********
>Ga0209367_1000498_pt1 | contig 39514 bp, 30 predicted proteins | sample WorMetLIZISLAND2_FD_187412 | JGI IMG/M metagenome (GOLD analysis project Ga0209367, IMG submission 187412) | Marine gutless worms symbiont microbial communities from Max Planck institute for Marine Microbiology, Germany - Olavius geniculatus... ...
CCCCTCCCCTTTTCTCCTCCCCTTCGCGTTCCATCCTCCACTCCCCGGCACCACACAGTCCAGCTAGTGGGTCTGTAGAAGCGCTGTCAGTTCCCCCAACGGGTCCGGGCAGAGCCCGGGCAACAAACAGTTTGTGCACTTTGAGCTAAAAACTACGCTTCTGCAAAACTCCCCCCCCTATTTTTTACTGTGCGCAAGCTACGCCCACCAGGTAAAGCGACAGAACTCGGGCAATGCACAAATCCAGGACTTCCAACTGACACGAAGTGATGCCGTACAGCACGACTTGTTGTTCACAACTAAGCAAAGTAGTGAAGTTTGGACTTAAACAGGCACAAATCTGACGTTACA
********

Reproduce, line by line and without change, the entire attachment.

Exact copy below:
>Ga0209367_1000498_pt1 | contig 39514 bp, 30 predicted proteins | sample WorMetLIZISLAND2_FD_187412 | JGI IMG/M metagenome (GOLD analysis project Ga0209367, IMG submission 187412) | Marine gutless worms symbiont microbial communities from Max Planck institute for Marine Microbiology, Germany - Olavius geniculatus... ...
CCCCTCCCCTTTTCTCCTCCCCTTCGCGTTCCATCCTCCACTCCCCGGCACCACACAGTCCAGCTAGTGGGTCTGTAGAAGCGCTGTCAGTTCCCCCAACGGGTCCGGGCAGAGCCCGGGCAACAAACAGTTTGTGCACTTTGAGCTAAAAACTACGCTTCTGCAAAACTCCCCCCCCTATTTTTTACTGTGCGCAAGCTACGCCCACCAGGTAAAGCGACAGAACTCGGGCAATGCACAAATCCAGGACTTCCAACTGACACGAAGTGATGCCGTACAGCACGACTTGTTGTTCACAACTAAGCAAAGTAGTGAAGTTTGGACTTAAACAGGCACAAATCTGACGTTACA